Part of my job includes grading placement tests for incoming freshmen to help figure out where to place them within our curriculum. We have students from all over the world, which means all sorts of different school systems. I do my best to figure out what class they should be in now, and if I don’t get it right, we talk to the student and their family in the summer and the fall to adjust.
As I graded my first batch of tests this year, I found myself feeling slightly annoyed as I graded placement tests of 8th graders from Massachusetts, who were coming from an 8th grade Common Core class. What this means to me is that they have studied about 2/3 of Algebra I, and 1/3 of Geometry. We have now created a class, designed for students who come from this type of class (or for those who have not yet studied Algebra I). I was annoyed because I wanted the applicants to look the same as they always have to make my job easier – if you’re taking Algebra I, I’ll place you in Geometry, for example. I had to think a little harder and then found myself second guessing some of my placements. Should I instead be reaching out to those kids to ask them to do some more Algebra I over the summer, so they can take a full year of Geometry?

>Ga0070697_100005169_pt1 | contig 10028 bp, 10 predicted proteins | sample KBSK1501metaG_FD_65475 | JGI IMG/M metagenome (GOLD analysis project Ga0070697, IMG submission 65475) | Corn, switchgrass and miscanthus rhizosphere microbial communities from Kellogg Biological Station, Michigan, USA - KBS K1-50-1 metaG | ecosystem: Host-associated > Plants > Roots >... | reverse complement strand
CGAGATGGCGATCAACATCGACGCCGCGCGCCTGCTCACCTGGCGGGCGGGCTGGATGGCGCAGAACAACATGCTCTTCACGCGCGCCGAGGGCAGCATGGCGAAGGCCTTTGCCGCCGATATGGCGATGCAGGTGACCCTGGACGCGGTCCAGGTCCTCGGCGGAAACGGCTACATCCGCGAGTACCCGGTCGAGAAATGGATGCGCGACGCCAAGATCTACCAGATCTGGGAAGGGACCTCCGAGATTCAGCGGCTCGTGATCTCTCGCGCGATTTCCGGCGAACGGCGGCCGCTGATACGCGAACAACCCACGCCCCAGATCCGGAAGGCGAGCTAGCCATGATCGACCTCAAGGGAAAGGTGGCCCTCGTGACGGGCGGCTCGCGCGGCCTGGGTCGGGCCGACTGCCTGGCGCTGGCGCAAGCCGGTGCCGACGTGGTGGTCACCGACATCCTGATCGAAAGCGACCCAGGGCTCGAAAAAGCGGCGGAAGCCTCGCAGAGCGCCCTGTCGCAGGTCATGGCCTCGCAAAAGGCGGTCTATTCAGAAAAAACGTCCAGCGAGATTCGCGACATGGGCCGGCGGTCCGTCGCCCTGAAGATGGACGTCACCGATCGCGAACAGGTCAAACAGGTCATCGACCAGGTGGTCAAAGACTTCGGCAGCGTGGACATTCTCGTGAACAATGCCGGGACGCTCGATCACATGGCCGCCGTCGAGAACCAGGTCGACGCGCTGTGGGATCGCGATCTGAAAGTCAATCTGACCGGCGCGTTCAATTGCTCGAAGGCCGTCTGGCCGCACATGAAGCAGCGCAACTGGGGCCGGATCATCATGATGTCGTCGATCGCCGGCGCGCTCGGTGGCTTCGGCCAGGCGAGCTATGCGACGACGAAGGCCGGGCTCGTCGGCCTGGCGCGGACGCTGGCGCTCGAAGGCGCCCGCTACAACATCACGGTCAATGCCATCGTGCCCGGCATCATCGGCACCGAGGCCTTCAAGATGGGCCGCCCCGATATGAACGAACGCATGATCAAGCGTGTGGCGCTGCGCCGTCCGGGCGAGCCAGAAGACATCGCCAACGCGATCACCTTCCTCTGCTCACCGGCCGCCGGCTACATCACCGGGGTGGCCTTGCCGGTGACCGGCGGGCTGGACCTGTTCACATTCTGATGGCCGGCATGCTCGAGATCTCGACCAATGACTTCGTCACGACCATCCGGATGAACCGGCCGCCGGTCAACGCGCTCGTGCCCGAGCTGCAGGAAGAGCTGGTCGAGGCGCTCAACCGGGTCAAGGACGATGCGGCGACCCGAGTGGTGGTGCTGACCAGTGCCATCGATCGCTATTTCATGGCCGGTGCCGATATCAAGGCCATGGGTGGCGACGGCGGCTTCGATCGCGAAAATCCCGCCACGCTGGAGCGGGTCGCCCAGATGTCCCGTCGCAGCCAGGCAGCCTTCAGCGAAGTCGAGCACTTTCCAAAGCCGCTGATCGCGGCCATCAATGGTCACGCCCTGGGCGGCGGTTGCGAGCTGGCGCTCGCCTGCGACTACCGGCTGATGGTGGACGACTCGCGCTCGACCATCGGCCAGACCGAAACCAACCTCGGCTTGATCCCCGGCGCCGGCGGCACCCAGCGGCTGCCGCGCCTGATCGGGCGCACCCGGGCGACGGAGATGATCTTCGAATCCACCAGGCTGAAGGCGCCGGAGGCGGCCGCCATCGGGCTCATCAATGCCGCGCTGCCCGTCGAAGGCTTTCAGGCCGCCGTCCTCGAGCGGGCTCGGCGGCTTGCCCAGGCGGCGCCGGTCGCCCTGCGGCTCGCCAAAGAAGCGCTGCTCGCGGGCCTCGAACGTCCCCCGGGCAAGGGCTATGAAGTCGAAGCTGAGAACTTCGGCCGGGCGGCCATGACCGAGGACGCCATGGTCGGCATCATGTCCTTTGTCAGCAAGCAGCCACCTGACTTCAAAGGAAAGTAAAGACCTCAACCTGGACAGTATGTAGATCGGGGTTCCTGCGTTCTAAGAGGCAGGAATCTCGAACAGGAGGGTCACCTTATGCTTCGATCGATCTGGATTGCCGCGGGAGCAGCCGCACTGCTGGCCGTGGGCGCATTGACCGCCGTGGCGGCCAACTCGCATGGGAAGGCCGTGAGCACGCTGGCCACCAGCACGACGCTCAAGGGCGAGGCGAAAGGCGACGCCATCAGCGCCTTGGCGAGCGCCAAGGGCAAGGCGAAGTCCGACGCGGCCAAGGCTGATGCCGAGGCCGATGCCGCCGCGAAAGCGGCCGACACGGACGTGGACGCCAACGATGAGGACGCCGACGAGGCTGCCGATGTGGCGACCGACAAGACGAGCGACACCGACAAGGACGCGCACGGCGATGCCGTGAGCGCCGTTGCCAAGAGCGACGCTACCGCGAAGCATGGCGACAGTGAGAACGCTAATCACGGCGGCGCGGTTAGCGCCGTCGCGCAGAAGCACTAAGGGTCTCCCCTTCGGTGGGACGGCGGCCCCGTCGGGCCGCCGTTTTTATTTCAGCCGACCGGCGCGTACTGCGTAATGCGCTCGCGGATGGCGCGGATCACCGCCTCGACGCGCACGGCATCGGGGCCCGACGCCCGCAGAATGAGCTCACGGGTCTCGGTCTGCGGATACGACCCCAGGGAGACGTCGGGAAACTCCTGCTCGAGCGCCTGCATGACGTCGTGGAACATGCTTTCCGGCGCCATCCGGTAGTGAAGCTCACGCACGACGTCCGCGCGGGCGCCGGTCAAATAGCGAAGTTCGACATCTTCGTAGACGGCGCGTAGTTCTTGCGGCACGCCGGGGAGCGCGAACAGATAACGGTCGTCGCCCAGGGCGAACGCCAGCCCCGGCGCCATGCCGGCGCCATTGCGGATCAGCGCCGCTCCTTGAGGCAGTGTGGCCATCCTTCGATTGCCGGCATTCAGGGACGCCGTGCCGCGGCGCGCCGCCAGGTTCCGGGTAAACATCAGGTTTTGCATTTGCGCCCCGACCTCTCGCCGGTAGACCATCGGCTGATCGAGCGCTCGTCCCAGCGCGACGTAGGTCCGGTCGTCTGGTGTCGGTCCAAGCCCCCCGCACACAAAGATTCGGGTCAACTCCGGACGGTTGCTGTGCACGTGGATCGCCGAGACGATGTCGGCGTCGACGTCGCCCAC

Tonight, I find myself wondering why it even matters. We have figured out a course that will allow these students to stay aligned with their classmates, and proceed into Algebra II the following year. Students should not (in my opinion) have to do extra summer work as they transition to a new school. I am also noticing that I am at an independent school where we can just create the class we need and adjust to the students coming in our door. It is harder for other places (including colleges) to adapt, so schools resist change to avoid the hassle of figuring out the new things. Change takes effort and time, but flexibility is vital to the educational system.
Noticing and wondering! That sounds like @MFAnnie…